Georgia Tourist Division, Georgia Department
of Economic Development, 75 Fifth Street NW #1200, Atlanta GA 30308; 404-962-4000.
State Amphibian: green tree frog
State Art Museum: Georgia Museum of Art
State Atlas: Atlas of Georgia
State Ballet: Atlanta Ballet
State Beef Cook Off: Shoot the Bull Barbecue Championship
State Bird: brown thrasher
State Botanical Garden: The State Botanical Garden of Georgia
State Butterfly: tiger swallowtail
State Creed: Georgian's Creed
State Crop: peanut
State Fish: largemouth bass
State Flower: Cherokee rose
State Folk Dance: square dancing
State Folk Festival: The Georgia Folk Festival
State Folk Play: Swamp Gravy
State Fossil: shark's tooth
State Fruit: peach
State Game Bird: bobwhite quail
State Gem: quartz
State Historic Drama: The Reach of Song
State Insect: honeybee
State Marine Mammal: right whale
State Mineral: staurolite
State Motto: Wisdom, Justice, Moderation
State Musical Theatre: Jekyll Island Musical Theatre Festival
State Nickname: Peach State and Empire State of the South
State Peanut Monument: Turner County Peanut Monument
State Pork Cook Off: Slosheye Trail Big Pig Jig
State 'Possum: Pogo 'Possum
State Poultry: The Poultry Capital of the World
State Prepared Food: grits
State Railroad Museum: Historic Railroad Shops
State Reptile: gopher tortoise
State School: Plains High School
State Seashell: knobbed whelk
State Soil: tifton
State Song: Georgia on My Mind
State Tartan: see above
State Theatre: The Springer Opera House
State Tree: live oak
State Transportation History Museum: Southeastern Railway Museum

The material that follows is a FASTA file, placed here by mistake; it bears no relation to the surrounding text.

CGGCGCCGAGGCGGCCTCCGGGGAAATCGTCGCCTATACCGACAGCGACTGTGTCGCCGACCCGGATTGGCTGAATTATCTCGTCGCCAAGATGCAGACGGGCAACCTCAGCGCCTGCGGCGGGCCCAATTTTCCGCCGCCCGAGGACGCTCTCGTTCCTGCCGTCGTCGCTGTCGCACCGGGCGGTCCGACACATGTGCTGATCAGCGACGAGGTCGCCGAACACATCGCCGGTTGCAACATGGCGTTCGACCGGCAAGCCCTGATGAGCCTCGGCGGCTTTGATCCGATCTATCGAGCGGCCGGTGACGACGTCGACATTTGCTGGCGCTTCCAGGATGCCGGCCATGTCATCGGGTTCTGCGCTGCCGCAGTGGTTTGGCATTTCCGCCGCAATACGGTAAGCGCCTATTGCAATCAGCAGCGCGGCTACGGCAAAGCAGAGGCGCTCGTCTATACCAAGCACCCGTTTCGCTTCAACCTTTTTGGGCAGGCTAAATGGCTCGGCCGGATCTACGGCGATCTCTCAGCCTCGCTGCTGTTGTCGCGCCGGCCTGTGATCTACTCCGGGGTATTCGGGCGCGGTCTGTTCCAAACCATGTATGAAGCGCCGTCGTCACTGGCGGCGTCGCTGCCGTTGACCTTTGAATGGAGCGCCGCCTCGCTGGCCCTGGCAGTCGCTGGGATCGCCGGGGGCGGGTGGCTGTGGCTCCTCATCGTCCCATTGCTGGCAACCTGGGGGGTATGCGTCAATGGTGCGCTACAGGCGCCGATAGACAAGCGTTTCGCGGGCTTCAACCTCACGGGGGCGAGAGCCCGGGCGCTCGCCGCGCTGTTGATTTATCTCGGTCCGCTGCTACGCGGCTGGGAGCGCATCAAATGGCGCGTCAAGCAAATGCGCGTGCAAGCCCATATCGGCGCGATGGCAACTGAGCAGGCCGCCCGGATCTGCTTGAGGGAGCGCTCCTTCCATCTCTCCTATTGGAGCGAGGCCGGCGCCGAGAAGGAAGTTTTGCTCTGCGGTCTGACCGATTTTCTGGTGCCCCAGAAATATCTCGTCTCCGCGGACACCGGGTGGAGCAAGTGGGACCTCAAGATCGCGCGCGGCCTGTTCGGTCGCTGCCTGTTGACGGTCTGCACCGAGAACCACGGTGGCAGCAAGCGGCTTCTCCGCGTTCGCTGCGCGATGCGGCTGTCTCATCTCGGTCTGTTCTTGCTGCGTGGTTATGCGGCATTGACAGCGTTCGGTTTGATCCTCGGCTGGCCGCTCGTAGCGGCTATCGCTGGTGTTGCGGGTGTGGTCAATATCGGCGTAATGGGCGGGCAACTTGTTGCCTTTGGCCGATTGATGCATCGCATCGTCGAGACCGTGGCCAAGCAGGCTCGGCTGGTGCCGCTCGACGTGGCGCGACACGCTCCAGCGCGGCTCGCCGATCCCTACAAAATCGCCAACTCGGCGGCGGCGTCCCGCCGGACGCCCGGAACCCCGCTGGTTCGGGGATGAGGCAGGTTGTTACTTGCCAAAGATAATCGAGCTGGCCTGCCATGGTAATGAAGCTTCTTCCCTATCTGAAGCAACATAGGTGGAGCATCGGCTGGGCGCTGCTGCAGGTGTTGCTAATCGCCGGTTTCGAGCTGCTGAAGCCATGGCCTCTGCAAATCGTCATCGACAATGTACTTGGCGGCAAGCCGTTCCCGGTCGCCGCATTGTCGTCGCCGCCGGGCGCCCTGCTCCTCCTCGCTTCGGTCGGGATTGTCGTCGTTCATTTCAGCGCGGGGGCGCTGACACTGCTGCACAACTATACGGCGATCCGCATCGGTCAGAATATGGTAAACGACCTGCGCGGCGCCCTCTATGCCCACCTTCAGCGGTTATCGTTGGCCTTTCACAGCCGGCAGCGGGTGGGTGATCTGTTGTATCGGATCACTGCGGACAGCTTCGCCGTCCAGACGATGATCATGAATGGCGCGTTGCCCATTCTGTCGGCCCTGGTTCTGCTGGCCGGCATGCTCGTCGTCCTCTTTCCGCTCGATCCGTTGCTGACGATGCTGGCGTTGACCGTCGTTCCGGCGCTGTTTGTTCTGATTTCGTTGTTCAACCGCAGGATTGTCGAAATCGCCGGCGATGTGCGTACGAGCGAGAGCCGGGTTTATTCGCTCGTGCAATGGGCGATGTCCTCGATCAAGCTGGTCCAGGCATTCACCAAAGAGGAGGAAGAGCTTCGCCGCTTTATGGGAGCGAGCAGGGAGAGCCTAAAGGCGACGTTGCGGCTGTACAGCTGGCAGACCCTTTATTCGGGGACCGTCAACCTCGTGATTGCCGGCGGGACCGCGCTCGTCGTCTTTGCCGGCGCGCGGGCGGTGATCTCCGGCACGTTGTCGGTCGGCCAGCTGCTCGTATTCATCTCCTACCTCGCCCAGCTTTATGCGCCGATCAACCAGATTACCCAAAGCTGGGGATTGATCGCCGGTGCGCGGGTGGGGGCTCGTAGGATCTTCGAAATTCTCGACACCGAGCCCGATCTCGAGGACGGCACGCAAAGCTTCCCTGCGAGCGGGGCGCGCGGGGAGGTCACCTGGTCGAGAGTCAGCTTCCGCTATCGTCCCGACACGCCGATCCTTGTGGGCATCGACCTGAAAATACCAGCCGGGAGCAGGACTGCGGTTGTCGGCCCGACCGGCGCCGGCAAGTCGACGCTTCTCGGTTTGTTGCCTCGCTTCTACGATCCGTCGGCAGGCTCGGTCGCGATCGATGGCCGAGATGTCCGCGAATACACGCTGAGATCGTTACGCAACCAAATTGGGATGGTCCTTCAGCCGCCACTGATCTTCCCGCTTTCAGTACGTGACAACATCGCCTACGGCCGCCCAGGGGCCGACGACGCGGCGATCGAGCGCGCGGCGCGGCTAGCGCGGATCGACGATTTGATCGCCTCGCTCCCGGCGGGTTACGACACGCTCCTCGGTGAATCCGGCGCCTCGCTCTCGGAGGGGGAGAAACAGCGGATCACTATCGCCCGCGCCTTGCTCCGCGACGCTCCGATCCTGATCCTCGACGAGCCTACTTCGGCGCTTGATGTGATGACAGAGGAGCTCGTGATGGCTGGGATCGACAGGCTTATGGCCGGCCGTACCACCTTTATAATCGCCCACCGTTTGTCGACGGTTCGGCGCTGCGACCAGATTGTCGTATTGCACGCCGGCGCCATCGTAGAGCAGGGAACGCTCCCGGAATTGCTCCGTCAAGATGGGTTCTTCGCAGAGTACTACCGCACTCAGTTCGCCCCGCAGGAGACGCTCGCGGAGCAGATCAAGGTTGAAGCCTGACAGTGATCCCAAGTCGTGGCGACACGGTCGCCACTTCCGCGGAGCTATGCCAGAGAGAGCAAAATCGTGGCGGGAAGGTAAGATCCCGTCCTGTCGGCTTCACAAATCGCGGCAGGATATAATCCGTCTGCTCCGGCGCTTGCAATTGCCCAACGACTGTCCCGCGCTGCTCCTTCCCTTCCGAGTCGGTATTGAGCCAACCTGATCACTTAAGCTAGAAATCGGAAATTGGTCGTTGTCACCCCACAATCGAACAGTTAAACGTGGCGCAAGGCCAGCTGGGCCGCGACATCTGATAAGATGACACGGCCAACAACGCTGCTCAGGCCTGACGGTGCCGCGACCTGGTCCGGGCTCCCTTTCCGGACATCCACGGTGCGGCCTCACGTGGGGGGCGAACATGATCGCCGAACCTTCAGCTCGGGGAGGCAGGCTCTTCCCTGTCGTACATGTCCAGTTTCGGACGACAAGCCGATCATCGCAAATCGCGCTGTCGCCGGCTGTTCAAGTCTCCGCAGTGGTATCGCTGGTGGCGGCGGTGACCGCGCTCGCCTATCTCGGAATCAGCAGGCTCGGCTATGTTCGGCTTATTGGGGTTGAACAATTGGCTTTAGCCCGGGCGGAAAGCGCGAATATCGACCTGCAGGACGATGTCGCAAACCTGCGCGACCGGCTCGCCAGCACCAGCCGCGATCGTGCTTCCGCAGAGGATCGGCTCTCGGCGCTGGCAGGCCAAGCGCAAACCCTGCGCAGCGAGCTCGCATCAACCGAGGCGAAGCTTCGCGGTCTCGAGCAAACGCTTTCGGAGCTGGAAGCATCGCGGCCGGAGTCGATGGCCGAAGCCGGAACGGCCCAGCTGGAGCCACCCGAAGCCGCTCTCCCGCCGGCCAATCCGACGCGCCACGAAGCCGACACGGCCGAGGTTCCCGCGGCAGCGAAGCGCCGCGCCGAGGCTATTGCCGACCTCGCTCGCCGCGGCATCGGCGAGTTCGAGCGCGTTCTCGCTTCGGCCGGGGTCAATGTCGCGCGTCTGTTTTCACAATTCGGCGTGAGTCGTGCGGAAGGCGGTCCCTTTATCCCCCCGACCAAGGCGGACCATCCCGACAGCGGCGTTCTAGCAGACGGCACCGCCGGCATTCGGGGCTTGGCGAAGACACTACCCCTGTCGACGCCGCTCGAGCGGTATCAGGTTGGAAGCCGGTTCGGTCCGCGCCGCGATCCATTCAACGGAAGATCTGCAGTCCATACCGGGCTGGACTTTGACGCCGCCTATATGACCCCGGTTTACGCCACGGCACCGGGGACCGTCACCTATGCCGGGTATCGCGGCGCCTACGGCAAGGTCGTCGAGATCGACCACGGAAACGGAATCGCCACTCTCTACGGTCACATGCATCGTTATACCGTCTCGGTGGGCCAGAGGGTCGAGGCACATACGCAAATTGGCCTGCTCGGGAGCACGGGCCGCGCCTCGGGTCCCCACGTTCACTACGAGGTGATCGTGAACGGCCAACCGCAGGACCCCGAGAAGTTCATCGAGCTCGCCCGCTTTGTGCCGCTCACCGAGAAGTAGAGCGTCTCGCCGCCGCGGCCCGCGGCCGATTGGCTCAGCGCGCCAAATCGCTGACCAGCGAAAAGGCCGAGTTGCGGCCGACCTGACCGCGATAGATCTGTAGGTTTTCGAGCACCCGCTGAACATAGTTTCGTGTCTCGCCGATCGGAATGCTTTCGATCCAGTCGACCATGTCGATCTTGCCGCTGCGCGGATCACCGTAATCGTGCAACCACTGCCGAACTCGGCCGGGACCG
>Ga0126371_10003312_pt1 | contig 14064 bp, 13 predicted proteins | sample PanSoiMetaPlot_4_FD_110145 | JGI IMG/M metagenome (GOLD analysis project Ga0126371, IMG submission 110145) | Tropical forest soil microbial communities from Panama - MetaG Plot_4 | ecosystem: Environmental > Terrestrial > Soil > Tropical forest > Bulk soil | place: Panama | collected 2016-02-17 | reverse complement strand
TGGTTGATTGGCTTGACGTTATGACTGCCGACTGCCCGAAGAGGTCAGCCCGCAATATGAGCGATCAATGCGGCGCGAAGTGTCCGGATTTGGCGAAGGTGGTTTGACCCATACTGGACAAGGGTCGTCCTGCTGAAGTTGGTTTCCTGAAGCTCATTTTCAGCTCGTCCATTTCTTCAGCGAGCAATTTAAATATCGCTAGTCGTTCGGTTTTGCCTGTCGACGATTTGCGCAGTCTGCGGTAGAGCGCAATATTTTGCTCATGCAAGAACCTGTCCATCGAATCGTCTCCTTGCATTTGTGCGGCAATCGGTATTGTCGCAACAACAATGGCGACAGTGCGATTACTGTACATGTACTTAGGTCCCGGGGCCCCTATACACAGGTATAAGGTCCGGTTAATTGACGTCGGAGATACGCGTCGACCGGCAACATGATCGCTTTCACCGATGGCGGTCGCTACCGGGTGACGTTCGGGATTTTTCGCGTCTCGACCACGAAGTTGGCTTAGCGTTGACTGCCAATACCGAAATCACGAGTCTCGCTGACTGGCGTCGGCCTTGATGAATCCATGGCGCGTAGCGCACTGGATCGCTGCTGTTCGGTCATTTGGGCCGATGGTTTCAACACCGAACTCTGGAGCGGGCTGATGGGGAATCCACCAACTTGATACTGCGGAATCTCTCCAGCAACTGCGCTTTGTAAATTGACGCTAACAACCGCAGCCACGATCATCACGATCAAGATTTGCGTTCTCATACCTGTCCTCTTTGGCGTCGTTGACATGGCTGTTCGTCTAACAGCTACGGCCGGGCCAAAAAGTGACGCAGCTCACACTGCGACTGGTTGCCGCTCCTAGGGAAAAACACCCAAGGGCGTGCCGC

State Vegetable: Vidalia sweet onion
State Waltz: Our Georgia
State Wildflower: azalea
Fort King George — Fort King George State Historic Site,
1600 Wayne Street, P O Box 711, Darien, Georgia 31305; 912-437-4770. Web: http://www.gastateparks.org/info/ftkinggeorge. From 1721 to 1736, the fort was the southern outpost of the British Empire in North America.
Savannah, Georgia — Served as the colonial capital for many years (1777-1778, 1782, 1784, 1785).
Augusta, Georgia — State capital (1779-1780, 1781-1784, 1786-1796).
Washington, Georgia — Then known as
Heard's Fort, Washington was the temporary state capital in 1780 to 1781.
When Stephen Heard was governor and the security of Augusta was threatened, Fort
Heard became the temporary capital of Georgia.
Ebenezer, Georgia — Temporary state capital (1782).
Milledgeville, Georgia — The Old Capital, 201 E Greene Street, Milledgeville,
Georgia 31061. Served as the state capital from 1807 to 1868.
Macon, Georgia — Temporary state capital during the Civil War (1864 to 1865).
Atlanta, Georgia — Current state capital (1868-present).
Last Capital of the Confederacy — Jefferson Davis Memorial State Historic
Site, 338 Jeff Davis Park Road, Fitzgerald, Georgia 31750; 229-831-2335. Web: http://www.gastateparks.org. Confederate president Jefferson Davis and staff were captured here as
they were trying to escape to continue the fighting. At the time, Davis and his staff were the last remnants of the Confederate government.
New Echota Cherokee Capital — New Echota State Historic Site, 1211 Chatsworth Highway NE, Calhoun,
Georgia 30701; 706-624-1321. Web: http://www.gastateparks.org/info/echota. This site was established as the Cherokee capital by the Cherokee national legislature in 1825. The Cherokee
were uprooted in 1838 and removed to the west.
Etowah Indian Mounds — Etowah Indian Mounds State Historic Site, 813 Indian Mounds Road SW,
Cartersville, Georgia 30120; 770-387-3747. Web: http://www.gastateparks.org/info/etowah. These mounds were the home to thousands of natives between 1000 and 1550 AD. This is the most
intact Mississippian Culture site in the Southeastern United States.
Swift Creek Capital — Kolomoki Mounds State Historic Park, 205 Indian Mounds Road, Blakely, Georgia 39823-4460; 229-724-2150. Web:
http://www.gastateparks.org/info/kolomok. Between the years of 250 and 950, the Swift Creek and Weeden Island natives built a series of mounds here. This might have
been a center of their civilization during that time.
Georgia on My Mind; Midnight Train to Georgia; The Devil Went Down to Georgia; The Night the Lights Went Out in Georgia; Our Georgia; Rainy Night in
Georgia; Oh, Atlanta; A Sentimental Gentleman from Georgia.